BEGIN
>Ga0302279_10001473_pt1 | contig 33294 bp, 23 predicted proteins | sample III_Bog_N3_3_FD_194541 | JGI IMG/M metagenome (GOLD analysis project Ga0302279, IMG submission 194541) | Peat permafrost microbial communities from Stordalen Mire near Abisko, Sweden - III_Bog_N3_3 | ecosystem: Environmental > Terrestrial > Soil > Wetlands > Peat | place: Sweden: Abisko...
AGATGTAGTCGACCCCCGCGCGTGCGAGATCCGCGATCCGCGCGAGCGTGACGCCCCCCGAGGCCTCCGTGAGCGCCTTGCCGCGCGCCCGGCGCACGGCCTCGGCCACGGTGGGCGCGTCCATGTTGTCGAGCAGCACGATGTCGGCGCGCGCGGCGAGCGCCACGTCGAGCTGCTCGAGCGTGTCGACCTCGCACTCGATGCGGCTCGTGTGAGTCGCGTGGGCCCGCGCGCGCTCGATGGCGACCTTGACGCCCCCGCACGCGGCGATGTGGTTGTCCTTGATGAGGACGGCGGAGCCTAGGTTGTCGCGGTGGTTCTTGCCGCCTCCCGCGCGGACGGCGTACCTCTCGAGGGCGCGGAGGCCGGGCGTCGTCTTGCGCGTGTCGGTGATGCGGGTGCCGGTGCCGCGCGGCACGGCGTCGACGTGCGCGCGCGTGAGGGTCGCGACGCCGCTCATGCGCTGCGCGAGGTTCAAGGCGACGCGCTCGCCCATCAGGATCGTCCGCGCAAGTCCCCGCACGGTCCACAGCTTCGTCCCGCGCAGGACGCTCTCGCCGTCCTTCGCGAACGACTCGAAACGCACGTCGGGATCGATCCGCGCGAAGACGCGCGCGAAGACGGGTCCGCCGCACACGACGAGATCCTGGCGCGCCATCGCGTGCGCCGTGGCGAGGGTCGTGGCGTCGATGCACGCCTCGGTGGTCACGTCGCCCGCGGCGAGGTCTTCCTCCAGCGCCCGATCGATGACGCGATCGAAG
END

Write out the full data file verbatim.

>Ga0302279_10001473_pt1 | contig 33294 bp, 23 predicted proteins | sample III_Bog_N3_3_FD_194541 | JGI IMG/M metagenome (GOLD analysis project Ga0302279, IMG submission 194541) | Peat permafrost microbial communities from Stordalen Mire near Abisko, Sweden - III_Bog_N3_3 | ecosystem: Environmental > Terrestrial > Soil > Wetlands > Peat | place: Sweden: Abisko...
AGATGTAGTCGACCCCCGCGCGTGCGAGATCCGCGATCCGCGCGAGCGTGACGCCCCCCGAGGCCTCCGTGAGCGCCTTGCCGCGCGCCCGGCGCACGGCCTCGGCCACGGTGGGCGCGTCCATGTTGTCGAGCAGCACGATGTCGGCGCGCGCGGCGAGCGCCACGTCGAGCTGCTCGAGCGTGTCGACCTCGCACTCGATGCGGCTCGTGTGAGTCGCGTGGGCCCGCGCGCGCTCGATGGCGACCTTGACGCCCCCGCACGCGGCGATGTGGTTGTCCTTGATGAGGACGGCGGAGCCTAGGTTGTCGCGGTGGTTCTTGCCGCCTCCCGCGCGGACGGCGTACCTCTCGAGGGCGCGGAGGCCGGGCGTCGTCTTGCGCGTGTCGGTGATGCGGGTGCCGGTGCCGCGCGGCACGGCGTCGACGTGCGCGCGCGTGAGGGTCGCGACGCCGCTCATGCGCTGCGCGAGGTTCAAGGCGACGCGCTCGCCCATCAGGATCGTCCGCGCAAGTCCCCGCACGGTCCACAGCTTCGTCCCGCGCAGGACGCTCTCGCCGTCCTTCGCGAACGACTCGAAACGCACGTCGGGATCGATCCGCGCGAAGACGCGCGCGAAGACGGGTCCGCCGCACACGACGAGATCCTGGCGCGCCATCGCGTGCGCCGTGGCGAGGGTCGTGGCGTCGATGCACGCCTCGGTGGTCACGTCGCCCGCGGCGAGGTCTTCCTCCAGCGCCCGATCGATGACGCGATCGAAG